Rubbing the right way

HOME FRONT

April 11, 2004|By Sarah Kickler Kelber and Lori Sears | Sarah Kickler Kelber and Lori Sears,Sun Staff

Maybe the kids used the walls as a canvas in a Picasso-inspired spurt of crayon creativity. Or the smudges around the light switches just won't budge. A wand won't help, but Mr. Clean's Magic Eraser might.

The disposable cleaning pads feel like a dense foam brick, but when soaked and wrung out like a sponge, they're ready to rub out stains like a pencil eraser. We tried it on some stubborn soap scum that had refused to give way to harsh cleansers and, with a little elbow grease, had much success. Long-lived scuffs in the entryway also disappeared.

Though the company doesn't say what the Magic Eraser is made of (the most they'll say is it's "a unique material that gets into those tiny surface textures that trap dirt and grime"), it does seem less harsh or, at the very least, less smelly than a bleach- or other chemical-based cleanser.

A two-count package is $2.19, and a four-count package is $4.19. The Mr. Clean Magic Eraser is available in grocery stores. For more information, visit www.mrclean.com.

Gloves you'll really dig

Been itching to do a little spring planting? Now's the time. If you're in need of some new gardening gear, check out the latest goodies from MidWest Quality Gloves.

New this season are the Gingham Checked Print Garden Gloves (pictured at right, $3.99), made of soft cotton jersey with knitted cuffs, and with PVC dots on the palm and thumb for gripping. Also new are gardening eyeglasses, knee pads, a tulip planter, kneeling bench, lawn tarp, a supply-bucket organizer and more.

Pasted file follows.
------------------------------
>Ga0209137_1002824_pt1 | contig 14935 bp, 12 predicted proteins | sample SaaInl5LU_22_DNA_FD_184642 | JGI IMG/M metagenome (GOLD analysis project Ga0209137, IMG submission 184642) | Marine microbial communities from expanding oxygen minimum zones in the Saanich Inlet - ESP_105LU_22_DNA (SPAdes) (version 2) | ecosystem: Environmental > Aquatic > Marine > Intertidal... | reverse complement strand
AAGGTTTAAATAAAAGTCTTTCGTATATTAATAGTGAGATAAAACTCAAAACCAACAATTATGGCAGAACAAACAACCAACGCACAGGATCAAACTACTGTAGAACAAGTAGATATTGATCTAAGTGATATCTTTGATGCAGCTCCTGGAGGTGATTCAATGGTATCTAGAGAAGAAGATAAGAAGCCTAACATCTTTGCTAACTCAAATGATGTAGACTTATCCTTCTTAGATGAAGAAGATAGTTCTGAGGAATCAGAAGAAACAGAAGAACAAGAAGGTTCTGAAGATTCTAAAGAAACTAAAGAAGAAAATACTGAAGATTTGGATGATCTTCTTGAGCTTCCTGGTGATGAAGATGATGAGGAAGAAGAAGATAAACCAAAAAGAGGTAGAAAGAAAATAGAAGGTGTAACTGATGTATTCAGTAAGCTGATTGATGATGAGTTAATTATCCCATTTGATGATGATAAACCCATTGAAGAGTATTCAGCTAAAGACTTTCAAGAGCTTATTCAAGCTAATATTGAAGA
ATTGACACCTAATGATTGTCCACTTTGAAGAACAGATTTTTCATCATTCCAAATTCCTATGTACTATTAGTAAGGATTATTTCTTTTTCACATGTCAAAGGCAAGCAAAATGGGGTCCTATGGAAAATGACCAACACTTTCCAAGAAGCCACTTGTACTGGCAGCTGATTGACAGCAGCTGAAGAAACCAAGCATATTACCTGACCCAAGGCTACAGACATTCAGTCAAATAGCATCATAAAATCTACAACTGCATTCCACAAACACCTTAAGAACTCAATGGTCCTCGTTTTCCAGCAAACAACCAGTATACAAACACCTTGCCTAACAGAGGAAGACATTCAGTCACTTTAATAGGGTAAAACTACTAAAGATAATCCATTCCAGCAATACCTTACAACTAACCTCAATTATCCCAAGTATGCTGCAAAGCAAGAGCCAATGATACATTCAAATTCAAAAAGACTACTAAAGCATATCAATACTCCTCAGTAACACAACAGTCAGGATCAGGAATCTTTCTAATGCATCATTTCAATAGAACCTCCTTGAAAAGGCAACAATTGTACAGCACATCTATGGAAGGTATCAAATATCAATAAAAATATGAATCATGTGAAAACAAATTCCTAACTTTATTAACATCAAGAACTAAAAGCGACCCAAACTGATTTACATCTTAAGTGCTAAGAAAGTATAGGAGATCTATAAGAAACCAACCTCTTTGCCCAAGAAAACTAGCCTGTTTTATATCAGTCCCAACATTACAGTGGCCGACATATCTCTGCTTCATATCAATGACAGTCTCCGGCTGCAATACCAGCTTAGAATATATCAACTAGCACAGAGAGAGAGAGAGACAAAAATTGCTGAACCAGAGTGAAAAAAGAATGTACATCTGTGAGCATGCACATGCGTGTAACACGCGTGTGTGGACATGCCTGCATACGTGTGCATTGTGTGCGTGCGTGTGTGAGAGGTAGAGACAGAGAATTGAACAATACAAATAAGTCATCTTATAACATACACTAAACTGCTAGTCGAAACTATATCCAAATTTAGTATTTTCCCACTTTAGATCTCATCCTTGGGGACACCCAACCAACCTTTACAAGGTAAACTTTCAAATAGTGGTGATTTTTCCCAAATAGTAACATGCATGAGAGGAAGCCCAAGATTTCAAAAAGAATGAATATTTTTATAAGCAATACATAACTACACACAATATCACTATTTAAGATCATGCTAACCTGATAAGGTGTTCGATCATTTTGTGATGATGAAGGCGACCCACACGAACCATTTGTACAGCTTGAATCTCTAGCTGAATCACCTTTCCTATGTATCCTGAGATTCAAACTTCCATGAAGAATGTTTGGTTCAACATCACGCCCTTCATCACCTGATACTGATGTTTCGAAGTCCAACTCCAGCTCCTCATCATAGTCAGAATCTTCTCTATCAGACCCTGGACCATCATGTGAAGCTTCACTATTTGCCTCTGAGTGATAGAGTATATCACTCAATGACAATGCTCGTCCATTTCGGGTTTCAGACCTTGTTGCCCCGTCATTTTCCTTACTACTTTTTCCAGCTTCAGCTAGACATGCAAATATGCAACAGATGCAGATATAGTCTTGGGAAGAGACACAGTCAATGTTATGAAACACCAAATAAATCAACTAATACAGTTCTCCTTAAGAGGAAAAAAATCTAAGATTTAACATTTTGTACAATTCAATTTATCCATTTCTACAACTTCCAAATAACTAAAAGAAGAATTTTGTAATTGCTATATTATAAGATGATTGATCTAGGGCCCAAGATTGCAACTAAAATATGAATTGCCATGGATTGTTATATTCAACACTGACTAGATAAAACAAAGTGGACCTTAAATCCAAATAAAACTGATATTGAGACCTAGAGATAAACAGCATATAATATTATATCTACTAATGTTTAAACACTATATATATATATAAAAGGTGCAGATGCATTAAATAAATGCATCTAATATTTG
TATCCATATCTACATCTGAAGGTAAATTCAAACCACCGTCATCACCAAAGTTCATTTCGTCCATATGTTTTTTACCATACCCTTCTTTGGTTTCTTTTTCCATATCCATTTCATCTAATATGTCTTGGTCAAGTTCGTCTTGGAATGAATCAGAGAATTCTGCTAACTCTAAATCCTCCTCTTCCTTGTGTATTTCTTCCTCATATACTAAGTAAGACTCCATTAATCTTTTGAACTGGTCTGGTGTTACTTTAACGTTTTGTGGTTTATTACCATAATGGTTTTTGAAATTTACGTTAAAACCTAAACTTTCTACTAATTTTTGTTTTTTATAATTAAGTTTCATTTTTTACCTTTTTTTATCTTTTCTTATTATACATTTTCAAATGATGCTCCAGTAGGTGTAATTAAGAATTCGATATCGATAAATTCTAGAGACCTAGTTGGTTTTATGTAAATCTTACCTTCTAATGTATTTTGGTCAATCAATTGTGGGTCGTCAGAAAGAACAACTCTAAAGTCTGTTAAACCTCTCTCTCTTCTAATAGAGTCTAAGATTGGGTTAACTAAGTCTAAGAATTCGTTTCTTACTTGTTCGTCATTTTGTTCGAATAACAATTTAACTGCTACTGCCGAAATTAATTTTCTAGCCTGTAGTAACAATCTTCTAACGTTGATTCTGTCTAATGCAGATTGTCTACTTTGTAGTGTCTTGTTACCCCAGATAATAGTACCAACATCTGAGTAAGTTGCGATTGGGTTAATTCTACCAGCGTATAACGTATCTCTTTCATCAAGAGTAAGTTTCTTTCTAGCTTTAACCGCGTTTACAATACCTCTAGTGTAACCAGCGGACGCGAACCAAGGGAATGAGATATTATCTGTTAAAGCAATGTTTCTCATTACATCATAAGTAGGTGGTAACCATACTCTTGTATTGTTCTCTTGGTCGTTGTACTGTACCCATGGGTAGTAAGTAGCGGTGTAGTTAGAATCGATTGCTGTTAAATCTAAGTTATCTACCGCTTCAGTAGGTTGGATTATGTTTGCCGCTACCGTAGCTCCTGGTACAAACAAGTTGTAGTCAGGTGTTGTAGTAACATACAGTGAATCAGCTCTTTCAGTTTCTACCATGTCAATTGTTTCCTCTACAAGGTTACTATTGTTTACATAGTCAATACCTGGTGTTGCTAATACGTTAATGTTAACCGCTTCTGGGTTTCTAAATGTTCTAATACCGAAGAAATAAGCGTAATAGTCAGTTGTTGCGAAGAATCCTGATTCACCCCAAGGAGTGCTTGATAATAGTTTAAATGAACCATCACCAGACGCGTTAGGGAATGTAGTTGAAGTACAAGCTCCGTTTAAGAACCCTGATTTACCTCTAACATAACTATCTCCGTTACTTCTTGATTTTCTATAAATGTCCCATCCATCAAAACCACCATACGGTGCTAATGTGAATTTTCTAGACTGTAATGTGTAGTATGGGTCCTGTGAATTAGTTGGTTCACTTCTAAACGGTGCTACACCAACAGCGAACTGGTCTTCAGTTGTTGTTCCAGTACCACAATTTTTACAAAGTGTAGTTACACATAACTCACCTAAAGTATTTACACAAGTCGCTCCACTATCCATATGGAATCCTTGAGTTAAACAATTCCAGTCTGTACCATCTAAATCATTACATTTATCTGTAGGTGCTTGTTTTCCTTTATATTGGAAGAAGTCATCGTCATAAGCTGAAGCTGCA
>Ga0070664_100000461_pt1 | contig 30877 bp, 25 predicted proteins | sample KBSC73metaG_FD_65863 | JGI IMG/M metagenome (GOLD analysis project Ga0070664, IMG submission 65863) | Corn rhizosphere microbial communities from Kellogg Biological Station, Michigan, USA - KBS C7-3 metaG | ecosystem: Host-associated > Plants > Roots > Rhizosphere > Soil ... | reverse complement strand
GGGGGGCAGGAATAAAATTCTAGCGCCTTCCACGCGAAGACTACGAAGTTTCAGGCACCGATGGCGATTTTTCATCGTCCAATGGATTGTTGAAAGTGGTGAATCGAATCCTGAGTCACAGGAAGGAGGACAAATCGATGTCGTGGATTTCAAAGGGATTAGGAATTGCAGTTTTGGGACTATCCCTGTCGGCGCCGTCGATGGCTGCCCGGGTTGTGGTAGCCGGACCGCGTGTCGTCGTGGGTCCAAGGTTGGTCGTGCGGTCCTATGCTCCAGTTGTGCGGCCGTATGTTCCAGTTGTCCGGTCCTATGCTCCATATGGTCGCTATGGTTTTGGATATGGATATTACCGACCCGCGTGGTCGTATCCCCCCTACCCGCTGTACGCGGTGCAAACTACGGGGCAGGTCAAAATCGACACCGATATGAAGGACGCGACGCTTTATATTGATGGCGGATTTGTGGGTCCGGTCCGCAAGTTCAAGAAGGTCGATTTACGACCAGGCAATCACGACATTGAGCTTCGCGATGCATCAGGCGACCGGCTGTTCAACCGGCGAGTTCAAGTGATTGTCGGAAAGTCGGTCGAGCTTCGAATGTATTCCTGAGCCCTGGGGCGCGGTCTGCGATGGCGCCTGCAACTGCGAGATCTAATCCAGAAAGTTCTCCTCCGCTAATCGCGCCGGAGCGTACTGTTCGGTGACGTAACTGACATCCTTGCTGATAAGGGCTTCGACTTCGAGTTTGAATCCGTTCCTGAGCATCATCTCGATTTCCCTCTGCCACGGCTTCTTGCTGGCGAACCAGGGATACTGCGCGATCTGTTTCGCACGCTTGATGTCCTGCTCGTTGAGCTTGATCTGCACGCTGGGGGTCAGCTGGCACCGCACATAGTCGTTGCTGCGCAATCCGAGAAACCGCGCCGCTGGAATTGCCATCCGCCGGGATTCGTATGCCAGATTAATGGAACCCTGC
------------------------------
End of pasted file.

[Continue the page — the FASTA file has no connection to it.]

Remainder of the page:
MidWest Quality Gloves sells a full line of gardening gloves, outdoor gloves, work gloves, lawn and garden footwear and various garden accessories. Products are available at Wal-Mart, Target and Sam's Club.

Call 800-821-3028 or visit www.midwestglove.com.

Event

* The Walters Art Museum, 600 N. Charles St., presents the 15th annual "Art Blooms," 10 a.m.-5 p.m. Friday through April 18. The museum's medieval galleries will be festooned with floral arrangements from 30 area garden clubs designed around the theme "Jewels of the Knight." To complement the theme, there will be a jewelry fair as well. London floral designer and author Jane Packer will offer a lecture Friday at 9 a.m., and Saturday morning at 9:30 will feature lectures by three Walters curators on the role of jewelry throughout history. Saturday night, the Jewels of the Knight Gala will kick off at 7. Admission to the floral displays and fair is free with museum admission. Tickets are $25-$150 for the lectures and gala. Call 410-547-9000, Ext. 305.

How to flow as they grow

Kids grow up so fast. But their rooms can keep up with them with a little paint. Glidden offers a few ideas for keeping children's rooms in tune with their lives.

* For newborns, pale green or yellow can create a sophisticated yet cozy space (left), while a nursery-rhyme mural makes it age-appropriate.

* Grade-schoolers' rooms can be a learning-friendly atmosphere with soft yellow, blue or green and stencils of the ABCs along the perimeter.

* Middle-school age kids are usually ready for bolder colors, at least on one accent wall. Play up a child's hobby with stencils.

* Teens have developed enough personal style to help choose a color palette of three or so favorite colors (right). The lightest shade operates as the base and gets some oomph with stripes in contrasting colors.

Glidden lists other project ideas at www.glidden.com.

Home Front welcomes interesting home and garden news. Please send suggestions to Lori Sears, Home Front, The Sun, 501 N. Calvert St., Baltimore, MD 21278, or fax to 410-783-2519. Information must be received at least four weeks in advance to be considered.

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